Ramon Ochoa Estrada, Ph.D. Spanish, 2013
Ramón Ochoa Estrada was born in Chihuahua, Mexico in 1949. He received a degree in Theater and Dramatic Literature from the National Autonomous University of Mexico (UNAM). He completed a Master's degree in Literary Creation at the University of Texas at El Paso (UTEP), and a doctorate in Latin American Literature at Texas Tech University (TTU). In addition to his teaching activities, he is an announcer, actor, and oral narrator.
He published a book, Chicano and Border Dramaturges: similarities and differences in their theater, June 2016.
Wiebke Schirrow, M.A German 2009
After I had received my 1st State Examination in English and History at the University of Kiel, Germany in 2007, I graduated from Texas Tech in May 2009 with a Master's Degree in German and French. During my time at TTU, I worked as a GPTI in the German Division at CMLL. As a German native speaker, I had the opportunity to gain new insights into my mother tongue and its writers from an American perspective which broadened my cross-cultural horizon.
At the same time, I was able to teach German and to pass my affection for my home country to undergraduate students. Continuing today, I mostly enjoy all interaction with students, the way they approach theoretical questions and how they solve academic challenges. Being a teacher is what I like most, albeit accompanied by research and grading. I strongly believe that teachers learn more from their students than from any theory.
After graduating from Texas Tech University, I fulfilled my teacher's training program in Germany until 2011. In the same year, I accepted my first tenure track position at the Vocational School for Renewable Energies in Rendsburg, Germany. It was the first school specializing on environmental questions in Germany, and it was located in the state of Schleswig-Holstein, my home state. Being a part of a future-oriented school had been a great pleasure for me and I supported this special school by teaching English and Politics.
Besides teaching, I am also committed to remembrance work in Germany. As an Historian,
I am a member of the executive board of the Concentration Camp Memorial in Hamburg,
Germany where I conduct international youth exchange projects or give guided tours
to international visitors in English.
This commitment led to the decision to move back to Hamburg in September 2016. I am now working for Gymnasium Blankenese, a secondary school which focuses on European exchange programs. In addition to this tenured position, I am also an official conductor of advanced training for teachers, specialized on commemorative culture.
Therefore, I try to find the balance between teaching school and giving lectures on commemorative culture. Because I am unable to decide what is more interesting, I do various jobs at the same time!
During my time at Texas Tech, I had the pleasure to work with people from all over the world where various languages were flying through the halls and invitations to pot luck parties with tasty treats from all over the world were frequent. However, I experiencing the international spirit of CMLL in the educational system of the United States is what made my stay even more diverse.
As a German living in Texas, I fought with heat, burritos, a black widow spider in my bathroom and mice in my kitchen. I lived in Lubbock without a car and without any appreciable bakery. But I found a lot of good friends, exciting experiences and a tremendous amount of stories which I regularly tell my students.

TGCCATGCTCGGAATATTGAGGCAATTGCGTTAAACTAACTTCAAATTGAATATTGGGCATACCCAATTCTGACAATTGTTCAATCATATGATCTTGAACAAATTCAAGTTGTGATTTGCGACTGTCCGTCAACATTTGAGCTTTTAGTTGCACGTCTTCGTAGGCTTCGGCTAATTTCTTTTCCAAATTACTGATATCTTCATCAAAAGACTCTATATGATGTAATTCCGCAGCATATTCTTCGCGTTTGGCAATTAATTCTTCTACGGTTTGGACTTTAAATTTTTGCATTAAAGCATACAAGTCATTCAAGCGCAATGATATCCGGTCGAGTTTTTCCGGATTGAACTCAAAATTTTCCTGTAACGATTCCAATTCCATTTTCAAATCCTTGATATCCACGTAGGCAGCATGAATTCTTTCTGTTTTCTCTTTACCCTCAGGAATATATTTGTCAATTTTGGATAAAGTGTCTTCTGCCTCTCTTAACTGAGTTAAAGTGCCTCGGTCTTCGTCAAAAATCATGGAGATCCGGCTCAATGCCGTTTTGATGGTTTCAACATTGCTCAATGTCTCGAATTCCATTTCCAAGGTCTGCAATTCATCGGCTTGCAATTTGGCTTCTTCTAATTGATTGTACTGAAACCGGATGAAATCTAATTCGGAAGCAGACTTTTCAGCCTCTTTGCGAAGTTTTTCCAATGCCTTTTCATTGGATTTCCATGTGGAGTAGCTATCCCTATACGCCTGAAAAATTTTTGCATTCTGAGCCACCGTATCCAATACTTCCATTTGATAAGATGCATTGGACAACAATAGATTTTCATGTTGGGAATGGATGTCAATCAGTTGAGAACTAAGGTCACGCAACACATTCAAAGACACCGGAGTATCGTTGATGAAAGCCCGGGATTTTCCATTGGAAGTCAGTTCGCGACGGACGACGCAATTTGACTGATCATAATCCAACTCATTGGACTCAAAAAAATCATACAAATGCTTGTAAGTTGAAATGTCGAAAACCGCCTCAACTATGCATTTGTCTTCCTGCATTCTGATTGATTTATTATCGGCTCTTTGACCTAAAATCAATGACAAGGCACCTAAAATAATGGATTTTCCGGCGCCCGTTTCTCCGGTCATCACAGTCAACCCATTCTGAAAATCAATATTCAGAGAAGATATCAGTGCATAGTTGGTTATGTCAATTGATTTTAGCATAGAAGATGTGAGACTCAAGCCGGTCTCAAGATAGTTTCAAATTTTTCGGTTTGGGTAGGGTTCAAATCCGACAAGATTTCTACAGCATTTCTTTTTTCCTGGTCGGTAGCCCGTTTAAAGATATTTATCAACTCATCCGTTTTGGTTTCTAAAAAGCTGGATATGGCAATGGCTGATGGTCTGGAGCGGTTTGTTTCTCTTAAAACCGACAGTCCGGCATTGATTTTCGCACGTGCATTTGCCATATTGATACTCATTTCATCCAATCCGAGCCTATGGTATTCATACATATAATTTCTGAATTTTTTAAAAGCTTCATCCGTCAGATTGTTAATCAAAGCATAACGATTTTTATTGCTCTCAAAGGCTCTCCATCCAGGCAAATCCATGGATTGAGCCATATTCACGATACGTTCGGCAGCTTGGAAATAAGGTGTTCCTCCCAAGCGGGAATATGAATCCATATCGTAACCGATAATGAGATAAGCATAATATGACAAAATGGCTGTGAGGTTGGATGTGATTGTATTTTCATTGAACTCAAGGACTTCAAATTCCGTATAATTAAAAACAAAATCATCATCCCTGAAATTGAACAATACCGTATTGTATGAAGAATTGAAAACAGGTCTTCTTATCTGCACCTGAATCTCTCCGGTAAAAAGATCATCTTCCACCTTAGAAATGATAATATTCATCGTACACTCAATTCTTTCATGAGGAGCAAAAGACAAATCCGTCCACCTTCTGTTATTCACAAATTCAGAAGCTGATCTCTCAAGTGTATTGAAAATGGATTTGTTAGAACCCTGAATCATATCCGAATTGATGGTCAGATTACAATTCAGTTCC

Michael J. Sloan, TTU Classics MA, 2004
I am currently an Associate Professor of Classical Languages at Wake Forest University. I began studying "Classics" at Baylor University, where I received excellent teaching in both classical languages. I decided to pursue an MA in Classics precisely because I was unsure about my future vocational pursuits. I knew such a program would prepare me well for any number of professional fields (academics, business and law were my primary interests).
I was excited to attend Texas Tech University for two reasons: 1) the department hosted a number of reputable teachers and scholars, and 2) the program offered the opportunity to teach my own class in the second year. My time at Texas Tech was very rewarding and fruitful. I not only received the anticipated attention from fine professors such as David Larmour, Ed George, Peder Christiansen and others, but I matured in my capacities for teaching and scholarship.
I left Texas Tech to pursue a PhD at the University of St Andrews under the supervision of Karla Pollmann. There, I rounded out my firm foundation in the languages with a strong emphasis on research and writing. Ultimately, I received my PhD from St Andrews in October of 2010 and then started teaching at Wake Forest University in the fall of 2011. Last year I was granted tenure and promoted from Assistant to Associate Professor. I am probably a proper generalist, having published a book on the Carolingian poet and scholar Sedulius Scottus, while my articles have been on the works of Aristotle, Euripides, Horace, Augustine, Orosius, Erasmus and others. I remain grateful to the professors at Texas Tech University who prepared me well for a life of teaching and scholarship in the field of Classics.
Susana Villanueva Equía Lis, Ph.D. Spanish 2015
Dr. Susana Villanueva Eguía Lis had the privilege to meet with Mexican writer Elena Poniatowska, Spain's Premio Cervantes Literature Award 2013 during the FILEY 2017 (Yucatan Peninsula International Book Fair). Dr. Susana V.E. Lis, a native of Merida Mexico, presented her research on Maria Enriqueta Camarillo and the Mundo Ilustrado in the nearby city of Campeche city in March and traveled to the FILEY 2017 in Merida city where Poniatowska gave a Conference presentation on Immigration and Latin American Writers on March 15th 2017.